PAYSON AZ -- Nearly ten years ago, a multi-agency project began in Arizona to incorporate wildlife-friendly components in the expansion plans for State Route 260, in a stretch east of Payson. Now the project is being recognized for its revolutionary concept and design with the 2008 National Environmental Excellence Award for Environmental Stewardship from the National Association of Environmental Professionals.
A complex system of underpasses, wildlife fencing and a cutting-edge electric "wildlife crosswalk" were incorporated in roadway improvement design. The components aimed to reduce wildlife collisions along the increasingly busy stretch of road between Payson and Heber, by allowing wildlife populations to safely cross the roadway, reducing population isolation.
"The State Route 260 project represents a truly groundbreaking collaborative effort of multiple partners over many years. It really was a labor of love, so national recognition from the environmental community is a great reward," says Norris Dodd, the Arizona Game and Fish Department's lead biologist on the project. "Even better, the wildlife components we incorporated into the design are proving very effective for motorists and wildlife."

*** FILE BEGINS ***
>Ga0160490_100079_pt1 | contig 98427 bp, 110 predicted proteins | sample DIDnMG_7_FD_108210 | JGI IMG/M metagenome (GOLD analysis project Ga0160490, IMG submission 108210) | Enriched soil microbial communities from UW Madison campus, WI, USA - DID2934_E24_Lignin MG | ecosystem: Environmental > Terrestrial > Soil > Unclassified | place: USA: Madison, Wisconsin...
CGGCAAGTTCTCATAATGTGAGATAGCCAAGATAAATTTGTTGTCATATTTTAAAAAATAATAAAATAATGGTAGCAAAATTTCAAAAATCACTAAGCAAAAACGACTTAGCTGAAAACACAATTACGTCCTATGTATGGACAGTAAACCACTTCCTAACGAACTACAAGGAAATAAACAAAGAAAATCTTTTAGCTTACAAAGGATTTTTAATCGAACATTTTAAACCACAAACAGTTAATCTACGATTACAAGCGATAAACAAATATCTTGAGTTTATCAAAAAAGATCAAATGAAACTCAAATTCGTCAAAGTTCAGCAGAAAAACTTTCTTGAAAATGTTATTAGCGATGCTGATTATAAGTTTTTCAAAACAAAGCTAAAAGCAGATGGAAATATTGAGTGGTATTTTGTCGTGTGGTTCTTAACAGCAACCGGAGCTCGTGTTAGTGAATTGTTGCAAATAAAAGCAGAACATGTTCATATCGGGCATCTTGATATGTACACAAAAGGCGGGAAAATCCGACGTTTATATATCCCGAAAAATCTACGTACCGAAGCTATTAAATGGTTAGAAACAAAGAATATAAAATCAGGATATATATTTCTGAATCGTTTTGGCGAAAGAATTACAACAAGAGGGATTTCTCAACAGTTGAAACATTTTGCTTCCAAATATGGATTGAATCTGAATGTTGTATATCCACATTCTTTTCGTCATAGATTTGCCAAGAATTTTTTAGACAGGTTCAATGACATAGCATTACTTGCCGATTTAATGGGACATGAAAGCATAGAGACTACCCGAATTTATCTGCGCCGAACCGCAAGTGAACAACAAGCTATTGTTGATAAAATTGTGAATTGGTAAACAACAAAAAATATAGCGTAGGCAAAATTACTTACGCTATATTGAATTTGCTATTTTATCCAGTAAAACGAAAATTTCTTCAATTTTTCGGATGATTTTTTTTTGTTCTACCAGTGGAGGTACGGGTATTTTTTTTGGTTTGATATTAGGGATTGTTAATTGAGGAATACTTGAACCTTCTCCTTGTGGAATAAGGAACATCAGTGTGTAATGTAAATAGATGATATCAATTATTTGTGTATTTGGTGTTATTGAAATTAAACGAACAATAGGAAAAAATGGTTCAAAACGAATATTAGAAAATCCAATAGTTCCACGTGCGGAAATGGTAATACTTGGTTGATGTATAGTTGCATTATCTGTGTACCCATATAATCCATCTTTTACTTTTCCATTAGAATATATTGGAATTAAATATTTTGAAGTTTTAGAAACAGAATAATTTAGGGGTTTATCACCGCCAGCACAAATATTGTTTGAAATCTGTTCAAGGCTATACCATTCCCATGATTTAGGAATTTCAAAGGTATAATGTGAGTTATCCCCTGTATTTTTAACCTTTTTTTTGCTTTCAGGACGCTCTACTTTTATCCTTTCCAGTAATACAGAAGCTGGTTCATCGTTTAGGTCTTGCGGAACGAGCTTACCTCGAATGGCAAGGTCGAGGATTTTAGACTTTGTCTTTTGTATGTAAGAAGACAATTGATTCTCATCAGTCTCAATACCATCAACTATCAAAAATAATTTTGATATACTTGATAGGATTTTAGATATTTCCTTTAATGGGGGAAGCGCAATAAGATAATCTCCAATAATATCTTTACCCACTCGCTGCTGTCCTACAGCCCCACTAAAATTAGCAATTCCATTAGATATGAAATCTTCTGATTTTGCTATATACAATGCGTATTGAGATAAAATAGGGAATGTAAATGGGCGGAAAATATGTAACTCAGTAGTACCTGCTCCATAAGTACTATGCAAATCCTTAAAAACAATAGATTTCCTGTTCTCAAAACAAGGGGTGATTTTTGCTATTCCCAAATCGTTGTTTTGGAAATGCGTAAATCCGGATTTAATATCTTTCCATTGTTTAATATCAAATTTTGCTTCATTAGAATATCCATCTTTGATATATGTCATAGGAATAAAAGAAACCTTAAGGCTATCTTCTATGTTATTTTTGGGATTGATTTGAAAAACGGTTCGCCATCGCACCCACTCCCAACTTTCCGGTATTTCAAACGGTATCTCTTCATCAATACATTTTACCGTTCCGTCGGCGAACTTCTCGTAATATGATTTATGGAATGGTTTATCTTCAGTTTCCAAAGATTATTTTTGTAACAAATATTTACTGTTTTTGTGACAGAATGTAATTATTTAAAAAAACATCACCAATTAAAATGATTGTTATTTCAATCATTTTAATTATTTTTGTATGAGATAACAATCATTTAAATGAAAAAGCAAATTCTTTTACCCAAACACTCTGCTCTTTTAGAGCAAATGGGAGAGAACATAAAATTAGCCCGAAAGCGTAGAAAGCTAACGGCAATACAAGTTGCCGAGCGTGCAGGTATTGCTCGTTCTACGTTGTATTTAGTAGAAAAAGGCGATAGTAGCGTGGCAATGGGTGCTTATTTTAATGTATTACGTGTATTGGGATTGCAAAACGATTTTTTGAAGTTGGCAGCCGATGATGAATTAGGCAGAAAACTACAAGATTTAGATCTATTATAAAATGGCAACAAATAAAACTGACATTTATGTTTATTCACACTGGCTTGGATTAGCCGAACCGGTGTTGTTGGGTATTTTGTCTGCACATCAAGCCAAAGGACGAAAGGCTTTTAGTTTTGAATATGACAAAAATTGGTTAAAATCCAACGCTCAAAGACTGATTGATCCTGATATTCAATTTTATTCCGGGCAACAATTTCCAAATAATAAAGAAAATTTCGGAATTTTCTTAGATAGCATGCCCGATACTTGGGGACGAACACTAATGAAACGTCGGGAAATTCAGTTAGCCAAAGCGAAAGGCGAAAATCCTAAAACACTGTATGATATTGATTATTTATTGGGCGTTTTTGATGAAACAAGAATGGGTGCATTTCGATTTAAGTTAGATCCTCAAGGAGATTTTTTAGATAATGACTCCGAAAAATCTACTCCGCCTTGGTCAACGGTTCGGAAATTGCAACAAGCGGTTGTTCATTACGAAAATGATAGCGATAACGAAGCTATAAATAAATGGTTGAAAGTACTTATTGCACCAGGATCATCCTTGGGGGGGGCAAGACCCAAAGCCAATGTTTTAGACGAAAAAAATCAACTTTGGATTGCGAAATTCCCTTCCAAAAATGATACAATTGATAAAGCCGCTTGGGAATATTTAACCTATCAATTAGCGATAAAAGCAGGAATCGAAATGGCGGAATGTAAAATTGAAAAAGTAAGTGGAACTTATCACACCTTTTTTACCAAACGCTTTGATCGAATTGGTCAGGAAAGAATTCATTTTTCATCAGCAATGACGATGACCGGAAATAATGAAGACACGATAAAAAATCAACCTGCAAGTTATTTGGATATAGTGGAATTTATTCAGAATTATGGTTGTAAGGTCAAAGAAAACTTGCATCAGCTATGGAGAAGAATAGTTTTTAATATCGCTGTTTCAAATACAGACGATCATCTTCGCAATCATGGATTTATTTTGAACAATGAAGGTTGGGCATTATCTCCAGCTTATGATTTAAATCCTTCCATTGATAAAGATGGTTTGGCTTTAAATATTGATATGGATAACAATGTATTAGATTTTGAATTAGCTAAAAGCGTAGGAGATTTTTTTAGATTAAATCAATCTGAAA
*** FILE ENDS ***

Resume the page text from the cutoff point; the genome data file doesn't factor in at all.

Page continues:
Population growth and the ever-expanding network of highways in Arizona have led to increasing wildlife-vehicle encounters on some of the state's most traveled routes. These collisions pose a risk to drivers and cost millions in property damage each year.
Since activating the crosswalk component two years ago, the wildlife-vehicle collision rate has dropped 92 percent along the affected stretch of highway. The crosswalk was the first-of-its-kind in Arizona. It uses thermal infrared cameras that send images to sophisticated software normally used by the military to find targets. The software determines if the object is large enough-such as an elk or deer-to be a risk to motorists. Once an animal is detected, the software sends signals to electronic warning signs placed in advance of the crosswalk in either direction, and to flashing warning signs at the crosswalk.
A 3-mile stretch of elk-proof fencing near the highway will funnel animals either to the crosswalk on the west end of the fence, or to the east, where there are underpasses.
In addition to Arizona Game and Fish, several partners - Arizona Department of Transportation, Federal Highway Administration, Tonto National Forest, and contractors ElectroBraid Fence, Inc. and AZTEC Engineering, Inc. - developed the crosswalk system to work in conjunction with previously constructed underpasses and bridges being used as part of the Arizona Department of Transportation's award-winning State Route 260 reconstruction project.
The award will be presented in March at the 2008 National Association of Environmental Professionals (NAEP) conference to be held in California. The NAEP is a non-profit organization comprised of scientists and planning experts dedicated to the advancement of ethical environmental practices worldwide.
- from AZGFD